In the case of being charged, convicted or found guilty of a Category B offence, VIT must refuse your application for registration / renewal of registration if it considers that you pose an unjustifiable risk to children. Prior to making this decision, VIT will provide you with an opportunity to provide further information and documentation about the Category B offence.

In the case of engaging in Category C conduct, VIT may refuse your application for registration / renewal of registration if VIT believes that you meet one of the following criteria

  • your ability to teach in a school / early childhood service is likely to be affected because of the conduct that you engaged in; and
  • it is not in the public interest to allow you to teach in a school / early childhood service because of the conduct you engaged in.

Prior to making this decision, VIT will provide you with an opportunity to provide further information and documentation about the Category C conduct.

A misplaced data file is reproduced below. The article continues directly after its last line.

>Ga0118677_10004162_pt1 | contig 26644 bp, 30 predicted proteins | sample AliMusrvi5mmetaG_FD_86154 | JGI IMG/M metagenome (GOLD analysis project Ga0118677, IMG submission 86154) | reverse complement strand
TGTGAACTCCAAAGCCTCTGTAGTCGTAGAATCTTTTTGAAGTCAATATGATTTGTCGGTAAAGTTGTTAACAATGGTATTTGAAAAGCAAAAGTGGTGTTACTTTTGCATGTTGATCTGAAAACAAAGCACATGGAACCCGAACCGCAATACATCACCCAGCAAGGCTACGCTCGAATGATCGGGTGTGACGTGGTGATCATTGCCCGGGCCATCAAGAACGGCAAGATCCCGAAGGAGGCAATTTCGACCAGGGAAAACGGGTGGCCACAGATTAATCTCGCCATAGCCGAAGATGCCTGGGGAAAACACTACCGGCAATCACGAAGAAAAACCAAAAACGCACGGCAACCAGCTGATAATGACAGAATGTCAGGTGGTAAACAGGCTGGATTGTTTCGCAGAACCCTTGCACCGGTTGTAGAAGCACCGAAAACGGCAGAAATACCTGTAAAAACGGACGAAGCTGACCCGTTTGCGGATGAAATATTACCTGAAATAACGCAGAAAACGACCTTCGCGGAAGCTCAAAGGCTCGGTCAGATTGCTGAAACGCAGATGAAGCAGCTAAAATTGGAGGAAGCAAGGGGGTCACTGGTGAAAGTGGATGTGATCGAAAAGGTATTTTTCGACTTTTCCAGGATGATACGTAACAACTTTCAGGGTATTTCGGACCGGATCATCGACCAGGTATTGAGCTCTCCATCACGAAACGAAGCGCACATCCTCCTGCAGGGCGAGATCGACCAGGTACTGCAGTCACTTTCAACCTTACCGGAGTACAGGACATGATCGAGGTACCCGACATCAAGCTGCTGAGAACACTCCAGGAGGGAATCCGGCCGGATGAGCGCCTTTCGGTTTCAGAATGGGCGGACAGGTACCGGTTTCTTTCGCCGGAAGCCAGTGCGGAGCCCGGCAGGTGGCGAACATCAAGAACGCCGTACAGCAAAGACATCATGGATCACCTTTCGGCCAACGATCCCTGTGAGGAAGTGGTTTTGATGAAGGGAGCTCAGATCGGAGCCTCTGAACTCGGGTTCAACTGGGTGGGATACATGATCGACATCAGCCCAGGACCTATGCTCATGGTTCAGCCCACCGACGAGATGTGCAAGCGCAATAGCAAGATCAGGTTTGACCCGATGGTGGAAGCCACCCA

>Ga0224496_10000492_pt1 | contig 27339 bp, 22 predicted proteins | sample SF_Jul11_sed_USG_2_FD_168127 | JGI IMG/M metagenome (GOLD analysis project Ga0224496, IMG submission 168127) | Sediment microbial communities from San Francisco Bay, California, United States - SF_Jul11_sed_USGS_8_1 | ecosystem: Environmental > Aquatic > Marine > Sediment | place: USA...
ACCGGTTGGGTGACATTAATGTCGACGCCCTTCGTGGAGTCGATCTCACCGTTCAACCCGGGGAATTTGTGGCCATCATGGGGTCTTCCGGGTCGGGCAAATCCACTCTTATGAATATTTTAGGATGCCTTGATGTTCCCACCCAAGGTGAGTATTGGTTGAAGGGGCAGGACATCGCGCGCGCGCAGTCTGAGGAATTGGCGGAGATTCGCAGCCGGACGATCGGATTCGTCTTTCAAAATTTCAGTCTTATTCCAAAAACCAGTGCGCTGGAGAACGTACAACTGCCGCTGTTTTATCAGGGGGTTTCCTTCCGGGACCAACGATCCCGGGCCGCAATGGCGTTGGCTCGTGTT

If you are a registered teacher, you have obligations to notify VIT of certain convictions or findings of guilt. However, in all cases, it is recommended that you advise VIT as soon as possible.

If you have been charged with a Category A offence, VIT must suspend your registration. If you have convicted or found guilty of a Category A offence, VIT must cancel your registration. Prior to making these decisions, VIT will provide you with an opportunity to provide further information and documentation about the Category A offence.

If you have been charged with a Category B offence, VIT may suspend your registration. Prior to making this decision, VIT will provide you with an opportunity to provide further information and documentation about the Category B offence.